A huge tank containing the malodorous leftovers from the chicken-slaughtering process on Maryland’s Eastern Shore has spilled up to 50,000 gallons of material into adjacent wetlands, state …
A huge tank containing the malodorous leftovers from the chicken-slaughtering process on Maryland’s Eastern Shore has spilled up to 50,000 gallons of material into adjacent wetlands, state officials say.
The leak was apparently caused by a failure in a pipe that leads to a valve at the tank, said Jay Apperson, a spokesman for the Maryland Department of the Environment. After the spill was reported on March 6, the MDE water compliance program and Maryland Department of Agriculture launched an on-site investigation, he added.
The cleanup was being handled by a contractor hired by the tank’s owner. MDE personnel were providing oversight and guidance on the removal of the sludge-like material from the wetlands, Apperson said. The agency also will be working with the landowner on restoration of the wetlands after the cleanup is over.
The incident puts fresh scrutiny on the troubled facility. The 3-million-gallon tank on the outskirts of Mardela Springs in Wicomico County drew widespread condemnation over its open-top design and the quiet way in which it was approved in 2019.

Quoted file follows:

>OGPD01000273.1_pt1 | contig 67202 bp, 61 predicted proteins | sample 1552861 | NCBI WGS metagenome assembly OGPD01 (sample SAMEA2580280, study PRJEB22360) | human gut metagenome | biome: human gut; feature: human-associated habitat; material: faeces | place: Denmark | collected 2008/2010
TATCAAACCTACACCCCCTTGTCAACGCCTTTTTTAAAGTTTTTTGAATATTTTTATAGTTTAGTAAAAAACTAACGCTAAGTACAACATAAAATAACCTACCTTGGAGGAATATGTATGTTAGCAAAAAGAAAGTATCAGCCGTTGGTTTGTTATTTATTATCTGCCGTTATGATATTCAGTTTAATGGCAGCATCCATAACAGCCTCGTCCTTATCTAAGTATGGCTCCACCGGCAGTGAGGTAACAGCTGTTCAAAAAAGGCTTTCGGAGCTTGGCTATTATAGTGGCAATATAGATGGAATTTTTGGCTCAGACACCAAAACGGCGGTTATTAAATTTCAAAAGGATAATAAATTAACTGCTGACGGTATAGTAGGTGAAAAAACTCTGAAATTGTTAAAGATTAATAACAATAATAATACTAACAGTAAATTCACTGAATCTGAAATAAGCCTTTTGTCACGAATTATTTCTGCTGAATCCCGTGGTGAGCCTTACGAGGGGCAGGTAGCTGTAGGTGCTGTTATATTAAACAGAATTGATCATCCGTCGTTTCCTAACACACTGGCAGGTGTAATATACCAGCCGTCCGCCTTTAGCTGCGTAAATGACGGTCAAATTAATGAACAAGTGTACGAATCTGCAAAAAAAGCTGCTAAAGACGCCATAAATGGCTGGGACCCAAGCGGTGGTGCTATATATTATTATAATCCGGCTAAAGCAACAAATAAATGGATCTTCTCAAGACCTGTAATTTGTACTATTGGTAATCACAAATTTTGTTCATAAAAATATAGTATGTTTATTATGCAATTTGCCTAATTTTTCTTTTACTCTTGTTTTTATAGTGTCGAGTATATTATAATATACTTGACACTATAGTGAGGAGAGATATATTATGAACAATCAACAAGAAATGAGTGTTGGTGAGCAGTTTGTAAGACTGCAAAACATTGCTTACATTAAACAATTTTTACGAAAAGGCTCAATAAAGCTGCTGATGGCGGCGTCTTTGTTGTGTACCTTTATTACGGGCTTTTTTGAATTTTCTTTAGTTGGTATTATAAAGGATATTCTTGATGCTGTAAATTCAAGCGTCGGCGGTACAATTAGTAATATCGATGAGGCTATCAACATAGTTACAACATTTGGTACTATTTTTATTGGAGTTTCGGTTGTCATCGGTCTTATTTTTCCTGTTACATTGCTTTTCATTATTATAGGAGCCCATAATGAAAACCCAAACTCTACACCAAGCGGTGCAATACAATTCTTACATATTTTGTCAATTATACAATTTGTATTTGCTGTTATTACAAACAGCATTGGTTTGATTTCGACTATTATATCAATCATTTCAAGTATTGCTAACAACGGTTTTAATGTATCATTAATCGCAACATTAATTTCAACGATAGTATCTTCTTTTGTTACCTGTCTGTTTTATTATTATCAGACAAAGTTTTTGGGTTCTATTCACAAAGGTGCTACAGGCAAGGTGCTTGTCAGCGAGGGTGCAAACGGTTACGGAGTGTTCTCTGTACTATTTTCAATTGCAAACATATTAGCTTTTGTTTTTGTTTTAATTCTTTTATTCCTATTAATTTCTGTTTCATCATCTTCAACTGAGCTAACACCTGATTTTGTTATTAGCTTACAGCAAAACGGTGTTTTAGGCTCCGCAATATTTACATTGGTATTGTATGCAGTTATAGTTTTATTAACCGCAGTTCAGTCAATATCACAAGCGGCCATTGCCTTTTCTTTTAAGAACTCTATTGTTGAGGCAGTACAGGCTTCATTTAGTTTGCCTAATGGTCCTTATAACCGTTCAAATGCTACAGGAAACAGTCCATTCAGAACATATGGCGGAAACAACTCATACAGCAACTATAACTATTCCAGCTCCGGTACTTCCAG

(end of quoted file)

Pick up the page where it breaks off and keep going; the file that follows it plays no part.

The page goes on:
Pressure from local environmentalists and the tank’s neighbors prompted the county council to outlaw the construction of future open tanks.
The tank largely contains byproducts of chicken-meat packing: the remaining fats, skin, feathers and chunks of meat. The substance is commonly called “DAF” – a reference to the production process called “dissolved air flotation,” which separates the stuff from other materials.
It may not look or smell pretty, but DAF is valued among many farmers as a nutrient-rich soil additive. The Mardela Springs tank stores the material until farmers need it.
The tank’s owner, Edmond “Biff” Burns,” didn’t respond to messages seeking comment for this story.
A neighbor who strongly opposed the tank’s construction said that the spill was entirely foreseeable.
“There were no requirements for any sort of containment around it,” Lynette Kenney said. “I hate to say we told you so,’ but we told you so.”
Kenney added that she hopes officials now require measures to be taken to protect groundwater from potential contamination. She and several of her neighbors have sent samples of their well water to be tested in the wake of the spill.